3 R’s for the New Year: Reflections, Resolutions, and (No) Regrets

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Looking back on 2015, do you have any regrets? Are there things you did and wish you hadn’t—or things you didn’t do and wish you had? Any relationships that are strained? Opportunities missed?

We all have regrets from time to time. However, you can minimize big ones (or avoid them altogether) if you periodically ask yourself the regret question and then actually do something about it. The new year is a great time to start, but reflecting on our regrets and resolutions is a great practice to adopt all year long.

For many people (myself included), personal reflection time is the area we sacrifice when our lives get busier. Unfortunately, when this happens, we can get out of balance, grow impatient, and often burn out. We’re not at our best. That’s why it’s so important—at New Year’s and all the year through—to take time to unwind and reflect. Frankly, it’s the only way we can go deep with ourselves—to explore how we’re doing and consider where we’d like to go. Find a place that inspires you and quiets your soul, and let your mind ponder some new growth possibilities. (If you are a person of faith, it’s a great opportunity to include prayer for discernment and wisdom.) You’ll be surprised by your renewed spirit and by the new ideas and insights that can surface during quiet times like this.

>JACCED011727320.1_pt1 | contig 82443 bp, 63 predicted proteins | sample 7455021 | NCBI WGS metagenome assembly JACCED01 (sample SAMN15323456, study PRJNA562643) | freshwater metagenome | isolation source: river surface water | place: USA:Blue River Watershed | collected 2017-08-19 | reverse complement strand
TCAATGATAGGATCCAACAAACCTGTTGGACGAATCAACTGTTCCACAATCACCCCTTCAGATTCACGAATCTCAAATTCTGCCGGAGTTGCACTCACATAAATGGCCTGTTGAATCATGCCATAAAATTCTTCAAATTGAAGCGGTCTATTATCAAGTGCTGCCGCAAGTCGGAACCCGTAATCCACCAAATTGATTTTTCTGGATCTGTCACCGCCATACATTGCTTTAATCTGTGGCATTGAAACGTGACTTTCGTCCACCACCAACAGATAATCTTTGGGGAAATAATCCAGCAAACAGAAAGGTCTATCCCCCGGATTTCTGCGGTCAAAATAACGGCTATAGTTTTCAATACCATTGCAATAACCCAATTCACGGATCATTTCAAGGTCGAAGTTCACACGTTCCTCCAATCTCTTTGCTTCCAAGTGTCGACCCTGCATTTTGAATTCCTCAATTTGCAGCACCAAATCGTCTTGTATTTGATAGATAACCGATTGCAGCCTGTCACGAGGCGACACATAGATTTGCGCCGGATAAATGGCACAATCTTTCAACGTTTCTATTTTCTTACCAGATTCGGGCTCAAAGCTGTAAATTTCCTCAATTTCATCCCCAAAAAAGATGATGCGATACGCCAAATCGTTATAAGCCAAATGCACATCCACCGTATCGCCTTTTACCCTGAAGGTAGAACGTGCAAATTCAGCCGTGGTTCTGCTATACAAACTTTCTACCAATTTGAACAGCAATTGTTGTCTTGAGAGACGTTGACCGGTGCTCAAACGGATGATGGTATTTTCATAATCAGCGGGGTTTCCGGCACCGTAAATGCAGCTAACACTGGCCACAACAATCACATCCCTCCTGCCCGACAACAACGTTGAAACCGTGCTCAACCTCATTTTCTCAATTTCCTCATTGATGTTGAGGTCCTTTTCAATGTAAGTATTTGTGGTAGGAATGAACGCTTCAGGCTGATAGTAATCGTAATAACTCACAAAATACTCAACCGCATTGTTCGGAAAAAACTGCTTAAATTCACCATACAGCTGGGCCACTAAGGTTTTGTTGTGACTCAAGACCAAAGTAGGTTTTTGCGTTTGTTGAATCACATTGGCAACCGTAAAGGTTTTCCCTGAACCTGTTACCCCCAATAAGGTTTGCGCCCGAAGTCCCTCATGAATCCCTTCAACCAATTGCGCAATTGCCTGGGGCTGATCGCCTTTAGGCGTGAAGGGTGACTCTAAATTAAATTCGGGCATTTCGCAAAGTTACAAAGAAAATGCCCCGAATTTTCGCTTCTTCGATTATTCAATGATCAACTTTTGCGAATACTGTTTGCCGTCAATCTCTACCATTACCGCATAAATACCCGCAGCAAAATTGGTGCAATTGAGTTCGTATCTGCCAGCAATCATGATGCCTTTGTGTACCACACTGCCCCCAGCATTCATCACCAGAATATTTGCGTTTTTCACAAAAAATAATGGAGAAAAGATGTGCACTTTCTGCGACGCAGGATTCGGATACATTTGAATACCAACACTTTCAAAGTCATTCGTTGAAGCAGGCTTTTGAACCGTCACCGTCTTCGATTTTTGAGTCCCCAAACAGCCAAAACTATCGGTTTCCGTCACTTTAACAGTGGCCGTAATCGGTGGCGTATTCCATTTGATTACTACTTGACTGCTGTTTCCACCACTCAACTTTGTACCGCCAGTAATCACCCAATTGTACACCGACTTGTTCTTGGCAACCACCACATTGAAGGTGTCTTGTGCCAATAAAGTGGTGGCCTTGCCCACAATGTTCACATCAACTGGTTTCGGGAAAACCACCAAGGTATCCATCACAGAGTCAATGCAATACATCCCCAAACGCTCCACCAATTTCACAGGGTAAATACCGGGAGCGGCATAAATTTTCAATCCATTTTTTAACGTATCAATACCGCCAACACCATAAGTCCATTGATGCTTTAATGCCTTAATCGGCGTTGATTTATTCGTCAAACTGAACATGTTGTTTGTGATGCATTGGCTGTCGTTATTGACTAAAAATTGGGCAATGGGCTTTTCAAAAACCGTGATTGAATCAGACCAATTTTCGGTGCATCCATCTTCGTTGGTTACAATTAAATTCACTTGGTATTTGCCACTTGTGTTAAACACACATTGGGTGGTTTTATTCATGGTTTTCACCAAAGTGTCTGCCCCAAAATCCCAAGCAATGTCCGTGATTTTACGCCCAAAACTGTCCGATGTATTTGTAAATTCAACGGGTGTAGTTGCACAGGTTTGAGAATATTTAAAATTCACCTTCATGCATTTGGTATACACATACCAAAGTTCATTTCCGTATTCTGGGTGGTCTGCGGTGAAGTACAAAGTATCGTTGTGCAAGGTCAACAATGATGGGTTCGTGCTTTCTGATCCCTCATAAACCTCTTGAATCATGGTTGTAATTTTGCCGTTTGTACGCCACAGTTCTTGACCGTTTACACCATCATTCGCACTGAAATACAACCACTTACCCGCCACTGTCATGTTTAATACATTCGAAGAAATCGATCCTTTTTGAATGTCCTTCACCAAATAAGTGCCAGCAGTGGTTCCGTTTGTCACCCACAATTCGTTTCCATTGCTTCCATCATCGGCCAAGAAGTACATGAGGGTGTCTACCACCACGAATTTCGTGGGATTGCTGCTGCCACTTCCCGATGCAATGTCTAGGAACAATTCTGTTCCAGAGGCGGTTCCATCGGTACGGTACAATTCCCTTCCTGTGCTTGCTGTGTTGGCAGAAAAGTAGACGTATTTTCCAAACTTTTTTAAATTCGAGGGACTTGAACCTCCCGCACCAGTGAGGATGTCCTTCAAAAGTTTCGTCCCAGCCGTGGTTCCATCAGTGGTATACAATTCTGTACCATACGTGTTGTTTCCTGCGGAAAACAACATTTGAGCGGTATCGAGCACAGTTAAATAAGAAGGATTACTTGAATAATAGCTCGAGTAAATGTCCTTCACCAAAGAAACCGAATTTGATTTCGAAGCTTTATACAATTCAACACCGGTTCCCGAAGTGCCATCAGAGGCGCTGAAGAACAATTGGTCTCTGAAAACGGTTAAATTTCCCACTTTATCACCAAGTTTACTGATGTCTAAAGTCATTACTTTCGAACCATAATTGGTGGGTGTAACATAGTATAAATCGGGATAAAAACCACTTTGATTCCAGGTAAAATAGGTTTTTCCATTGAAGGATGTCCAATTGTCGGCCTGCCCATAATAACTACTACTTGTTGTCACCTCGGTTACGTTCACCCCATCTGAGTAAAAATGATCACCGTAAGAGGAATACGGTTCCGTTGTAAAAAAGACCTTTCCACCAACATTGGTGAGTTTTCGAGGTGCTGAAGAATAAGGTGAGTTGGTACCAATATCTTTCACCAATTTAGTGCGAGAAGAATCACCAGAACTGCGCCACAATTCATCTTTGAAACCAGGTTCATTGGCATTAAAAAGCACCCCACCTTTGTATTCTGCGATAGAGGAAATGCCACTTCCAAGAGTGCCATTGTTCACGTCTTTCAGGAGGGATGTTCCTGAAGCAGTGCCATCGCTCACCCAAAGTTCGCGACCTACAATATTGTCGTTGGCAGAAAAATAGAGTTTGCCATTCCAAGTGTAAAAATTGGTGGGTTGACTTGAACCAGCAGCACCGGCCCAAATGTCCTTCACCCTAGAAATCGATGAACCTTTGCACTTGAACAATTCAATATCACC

I also find there is wisdom to be gained from older people who are in a naturally more reflective stage of life. When I’ve asked some of them about their life regrets, I’ve heard things like:

  1. I didn’t spend enough time with my loved ones.
  2. I didn’t tell my family and friends that I loved them often enough.
  3. I was too stubborn or proud to admit my mistakes and apologize.
  4. I chose bitterness over reconciliation.
  5. I allowed my life to be consumed by work.
  6. I was too hesitant to take risks, try new things, and believe in myself.
  7. I wasted too much time.
  8. I didn’t appreciate the little things in life.
  9. I valued things over relationships.
  10. I worried too much.

Do any of these apply to you? Be honest! Although regrets run the gamut, did you notice that most involve relationships and priorities? This is why it’s so important that our life be balanced and our priorities right. When we see something is out of order, let’s resolve to make a mid-course correction.

After some time for reflection, ask yourself what resolutions you’d like to make for the upcoming year, especially those that might minimize regrets next New Year’s Eve. The Oxford English Dictionary describes resolutions as “(decisions) to do or to refrain from doing a specified thing from that time onwards, or to attempt to achieve a particular goal, usually during the coming year.” What have you been doing that you’d like to stop doing? What have you not been doing that you want to begin? Are there new growth opportunities or experiences on your bucket list? Then don’t stop there. Turn your resolutions into goals and your goals into executable actions. That’s living with intentionality!

This discipline of regrets, reflection, and resolution is a good one for all ages. Consider sharing it with the young people in your life. It will help you—and them—make needed changes and “relationship repairs” along the way. Wouldn’t it be great, though, to reach the end of 2016—and even to the end of life—and be able to say, “NO (or few) REGRETS?”

Image credit: Brianna Showalter
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